Stanford’s New Joint Electrical Engineering MS/MBA Degree Program
Earlier this week, Stanford University announced the launch of a new joint Stanford Electrical Engineering MS/MBA degree program, which will be available to graduate students in the 2015-2016 academic year.
The joint program structure will allow students to complete the two degrees in three years, instead of the usual four years needed to complete each one separately.
Interested students must separately apply to and be accepted by both the Stanford Graduate School of Business MBA program and the School of Engineering’s Electrical Engineering MS program. Students may apply for admission starting this fall and must also take the GRE exam to be eligible for admission.
“The joint focus recognizes that the students we educate need and want an integrated understanding of engineering, strategy and execution as they drive future innovations that increasingly involve both technology and business,” says Madhav Rajan, Senior Associate Dean and faculty director of the MBA Program at the Stanford Graduate School of Business.
Completion of the joint program requires a combined total of 129 units, including 84 units at Stanford GSB and 45 units in the Electrical Engineering department. Students who complete the joint program will earn two degrees: an MS in Electrical Engineering and the MBA.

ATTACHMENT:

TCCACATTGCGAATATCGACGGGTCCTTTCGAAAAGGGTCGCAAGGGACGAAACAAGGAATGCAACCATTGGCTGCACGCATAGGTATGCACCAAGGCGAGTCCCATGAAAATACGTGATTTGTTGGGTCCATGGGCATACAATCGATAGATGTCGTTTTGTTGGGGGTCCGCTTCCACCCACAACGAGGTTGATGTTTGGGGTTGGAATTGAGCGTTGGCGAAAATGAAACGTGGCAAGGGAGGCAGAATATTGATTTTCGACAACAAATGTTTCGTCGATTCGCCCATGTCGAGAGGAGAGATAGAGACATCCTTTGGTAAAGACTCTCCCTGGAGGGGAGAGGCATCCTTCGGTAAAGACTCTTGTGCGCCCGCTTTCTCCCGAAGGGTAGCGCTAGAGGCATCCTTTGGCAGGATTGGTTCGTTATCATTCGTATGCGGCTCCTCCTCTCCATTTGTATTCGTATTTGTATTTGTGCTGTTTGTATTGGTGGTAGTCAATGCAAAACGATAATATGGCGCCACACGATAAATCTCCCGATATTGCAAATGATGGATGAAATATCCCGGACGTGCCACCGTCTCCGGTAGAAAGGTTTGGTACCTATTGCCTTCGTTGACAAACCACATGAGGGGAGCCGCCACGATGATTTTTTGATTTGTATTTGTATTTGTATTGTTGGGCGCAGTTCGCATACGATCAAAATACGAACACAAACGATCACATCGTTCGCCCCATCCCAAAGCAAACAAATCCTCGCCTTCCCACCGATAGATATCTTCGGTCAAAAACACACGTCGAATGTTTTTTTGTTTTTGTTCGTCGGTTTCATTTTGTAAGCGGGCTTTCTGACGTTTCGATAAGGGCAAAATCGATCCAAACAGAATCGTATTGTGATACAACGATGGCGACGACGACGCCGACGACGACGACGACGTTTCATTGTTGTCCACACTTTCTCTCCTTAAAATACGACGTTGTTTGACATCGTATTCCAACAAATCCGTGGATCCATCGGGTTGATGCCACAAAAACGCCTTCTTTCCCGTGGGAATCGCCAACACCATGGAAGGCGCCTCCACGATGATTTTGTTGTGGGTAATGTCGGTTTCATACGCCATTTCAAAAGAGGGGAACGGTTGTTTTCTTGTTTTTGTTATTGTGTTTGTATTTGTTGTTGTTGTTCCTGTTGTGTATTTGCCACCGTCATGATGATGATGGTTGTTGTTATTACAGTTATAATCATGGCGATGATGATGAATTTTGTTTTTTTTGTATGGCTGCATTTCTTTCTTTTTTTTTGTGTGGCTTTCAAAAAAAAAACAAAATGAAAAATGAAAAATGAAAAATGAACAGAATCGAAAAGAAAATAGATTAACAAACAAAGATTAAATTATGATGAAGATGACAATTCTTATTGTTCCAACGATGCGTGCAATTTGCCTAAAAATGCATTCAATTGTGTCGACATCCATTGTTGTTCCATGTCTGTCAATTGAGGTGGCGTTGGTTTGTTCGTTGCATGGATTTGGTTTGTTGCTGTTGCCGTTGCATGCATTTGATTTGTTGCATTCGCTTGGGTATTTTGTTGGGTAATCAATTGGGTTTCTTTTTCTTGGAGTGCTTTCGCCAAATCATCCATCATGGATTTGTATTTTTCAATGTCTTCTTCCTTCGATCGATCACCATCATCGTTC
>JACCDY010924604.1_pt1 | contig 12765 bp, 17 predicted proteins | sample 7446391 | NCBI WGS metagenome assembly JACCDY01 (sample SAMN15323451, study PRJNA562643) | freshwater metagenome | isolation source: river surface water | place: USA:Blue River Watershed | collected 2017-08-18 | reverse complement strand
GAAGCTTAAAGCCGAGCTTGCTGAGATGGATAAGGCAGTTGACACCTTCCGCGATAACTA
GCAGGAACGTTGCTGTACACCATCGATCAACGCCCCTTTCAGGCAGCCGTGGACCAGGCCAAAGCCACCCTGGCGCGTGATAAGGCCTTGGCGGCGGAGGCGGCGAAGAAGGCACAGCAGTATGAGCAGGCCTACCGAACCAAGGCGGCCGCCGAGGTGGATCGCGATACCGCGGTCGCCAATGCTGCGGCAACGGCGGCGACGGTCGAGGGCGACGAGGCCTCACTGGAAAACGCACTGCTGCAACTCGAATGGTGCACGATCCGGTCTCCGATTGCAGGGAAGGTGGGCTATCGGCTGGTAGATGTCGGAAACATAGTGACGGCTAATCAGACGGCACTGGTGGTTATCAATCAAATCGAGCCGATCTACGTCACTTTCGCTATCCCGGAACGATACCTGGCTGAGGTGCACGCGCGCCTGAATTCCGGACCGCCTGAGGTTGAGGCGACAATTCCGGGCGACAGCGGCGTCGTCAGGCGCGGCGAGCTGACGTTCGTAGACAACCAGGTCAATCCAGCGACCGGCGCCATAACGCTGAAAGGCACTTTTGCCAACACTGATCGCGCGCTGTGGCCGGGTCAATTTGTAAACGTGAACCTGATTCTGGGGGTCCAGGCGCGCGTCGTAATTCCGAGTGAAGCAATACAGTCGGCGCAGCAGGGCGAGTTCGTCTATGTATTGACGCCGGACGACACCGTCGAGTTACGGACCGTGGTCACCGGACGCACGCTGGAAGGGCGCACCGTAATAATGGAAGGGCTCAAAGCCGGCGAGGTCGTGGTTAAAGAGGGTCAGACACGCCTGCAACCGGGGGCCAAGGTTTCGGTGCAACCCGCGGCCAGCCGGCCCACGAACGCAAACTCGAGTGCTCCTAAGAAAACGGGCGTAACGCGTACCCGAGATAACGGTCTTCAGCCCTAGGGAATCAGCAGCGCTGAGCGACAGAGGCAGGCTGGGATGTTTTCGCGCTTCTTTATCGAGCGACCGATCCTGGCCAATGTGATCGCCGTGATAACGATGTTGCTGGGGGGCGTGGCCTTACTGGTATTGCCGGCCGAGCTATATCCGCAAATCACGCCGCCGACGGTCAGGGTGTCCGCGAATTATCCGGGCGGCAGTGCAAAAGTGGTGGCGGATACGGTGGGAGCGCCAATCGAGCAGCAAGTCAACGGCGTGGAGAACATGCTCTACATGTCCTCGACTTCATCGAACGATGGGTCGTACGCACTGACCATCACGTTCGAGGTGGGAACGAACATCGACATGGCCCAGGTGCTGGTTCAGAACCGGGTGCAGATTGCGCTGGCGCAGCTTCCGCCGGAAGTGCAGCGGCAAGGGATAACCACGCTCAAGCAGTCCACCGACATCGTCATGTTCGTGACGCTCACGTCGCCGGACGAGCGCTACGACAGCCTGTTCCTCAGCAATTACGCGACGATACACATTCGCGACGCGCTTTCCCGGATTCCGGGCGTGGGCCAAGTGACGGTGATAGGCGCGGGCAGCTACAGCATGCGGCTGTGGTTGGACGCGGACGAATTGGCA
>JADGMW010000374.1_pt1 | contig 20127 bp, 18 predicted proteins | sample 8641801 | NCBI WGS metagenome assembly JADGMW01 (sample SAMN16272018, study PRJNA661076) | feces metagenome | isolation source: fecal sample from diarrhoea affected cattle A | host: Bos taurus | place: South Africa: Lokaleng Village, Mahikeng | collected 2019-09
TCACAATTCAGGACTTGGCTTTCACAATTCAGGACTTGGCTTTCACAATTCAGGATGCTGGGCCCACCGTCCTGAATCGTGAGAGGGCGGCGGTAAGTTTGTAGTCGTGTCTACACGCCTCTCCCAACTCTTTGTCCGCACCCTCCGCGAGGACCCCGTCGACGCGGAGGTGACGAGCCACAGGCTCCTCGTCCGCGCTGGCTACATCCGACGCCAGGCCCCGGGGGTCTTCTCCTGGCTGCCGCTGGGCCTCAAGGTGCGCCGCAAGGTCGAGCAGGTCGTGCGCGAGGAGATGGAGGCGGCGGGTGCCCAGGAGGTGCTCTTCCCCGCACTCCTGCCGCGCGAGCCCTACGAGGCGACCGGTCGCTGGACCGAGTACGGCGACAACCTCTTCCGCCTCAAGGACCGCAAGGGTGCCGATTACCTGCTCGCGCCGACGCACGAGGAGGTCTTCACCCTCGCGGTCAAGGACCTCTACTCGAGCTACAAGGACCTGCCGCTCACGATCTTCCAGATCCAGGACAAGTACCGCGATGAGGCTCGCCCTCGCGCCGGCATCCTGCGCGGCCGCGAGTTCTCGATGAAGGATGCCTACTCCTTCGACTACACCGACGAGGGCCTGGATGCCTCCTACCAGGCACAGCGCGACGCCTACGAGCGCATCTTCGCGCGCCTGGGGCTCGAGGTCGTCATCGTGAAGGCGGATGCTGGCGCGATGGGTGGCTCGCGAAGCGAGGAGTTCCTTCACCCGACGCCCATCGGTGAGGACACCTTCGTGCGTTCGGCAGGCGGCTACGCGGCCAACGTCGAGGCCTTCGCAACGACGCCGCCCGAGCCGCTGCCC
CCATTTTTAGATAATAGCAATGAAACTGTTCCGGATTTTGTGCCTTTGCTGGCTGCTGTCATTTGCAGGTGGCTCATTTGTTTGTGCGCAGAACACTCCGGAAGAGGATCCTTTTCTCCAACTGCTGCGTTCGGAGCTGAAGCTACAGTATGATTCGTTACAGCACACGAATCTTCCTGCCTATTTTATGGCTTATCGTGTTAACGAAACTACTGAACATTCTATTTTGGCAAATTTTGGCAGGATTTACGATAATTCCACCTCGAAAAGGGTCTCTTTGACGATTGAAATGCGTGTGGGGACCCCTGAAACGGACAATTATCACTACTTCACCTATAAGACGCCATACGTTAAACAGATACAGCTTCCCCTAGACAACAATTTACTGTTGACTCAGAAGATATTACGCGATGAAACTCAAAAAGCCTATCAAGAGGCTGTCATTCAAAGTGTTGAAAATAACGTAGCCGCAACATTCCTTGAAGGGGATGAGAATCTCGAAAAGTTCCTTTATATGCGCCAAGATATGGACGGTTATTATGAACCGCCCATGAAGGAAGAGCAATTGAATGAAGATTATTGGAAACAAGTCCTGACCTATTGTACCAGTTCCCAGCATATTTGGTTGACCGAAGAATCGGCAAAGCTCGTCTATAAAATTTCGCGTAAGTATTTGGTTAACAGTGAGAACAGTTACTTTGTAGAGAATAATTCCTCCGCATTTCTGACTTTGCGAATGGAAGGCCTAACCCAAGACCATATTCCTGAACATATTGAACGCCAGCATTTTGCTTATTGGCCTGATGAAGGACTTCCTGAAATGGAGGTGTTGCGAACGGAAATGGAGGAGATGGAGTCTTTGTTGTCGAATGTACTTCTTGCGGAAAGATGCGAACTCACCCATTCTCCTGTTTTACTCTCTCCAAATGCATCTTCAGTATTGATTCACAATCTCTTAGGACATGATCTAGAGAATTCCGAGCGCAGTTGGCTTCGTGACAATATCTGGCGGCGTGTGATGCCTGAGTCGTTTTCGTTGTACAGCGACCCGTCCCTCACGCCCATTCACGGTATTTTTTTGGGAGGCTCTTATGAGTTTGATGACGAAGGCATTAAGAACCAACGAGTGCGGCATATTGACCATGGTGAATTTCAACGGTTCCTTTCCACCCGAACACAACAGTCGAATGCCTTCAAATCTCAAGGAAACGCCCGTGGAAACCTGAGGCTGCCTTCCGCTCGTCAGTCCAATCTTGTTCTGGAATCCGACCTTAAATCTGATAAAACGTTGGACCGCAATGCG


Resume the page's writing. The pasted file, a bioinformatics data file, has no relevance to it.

Admission to the Masters in Electrical Engineering requires a strong undergraduate background in engineering or quantitative subjects such as physics or mathematics. Applicants to the MBA Program are assessed on intellectual vitality, demonstrated leadership potential, and personal qualities.
“The Electrical Engineering MS/MBA program represents the growing emphasis on multidisciplinary learning at Stanford,” says Olav Solgaard, Professor of Electrical Engineering at the School of Engineering. “This program builds on the culture of entrepreneurship and creativity in the schools of Business and Engineering at Stanford and will better equip our students to take new technologies from basic research to commercial products.”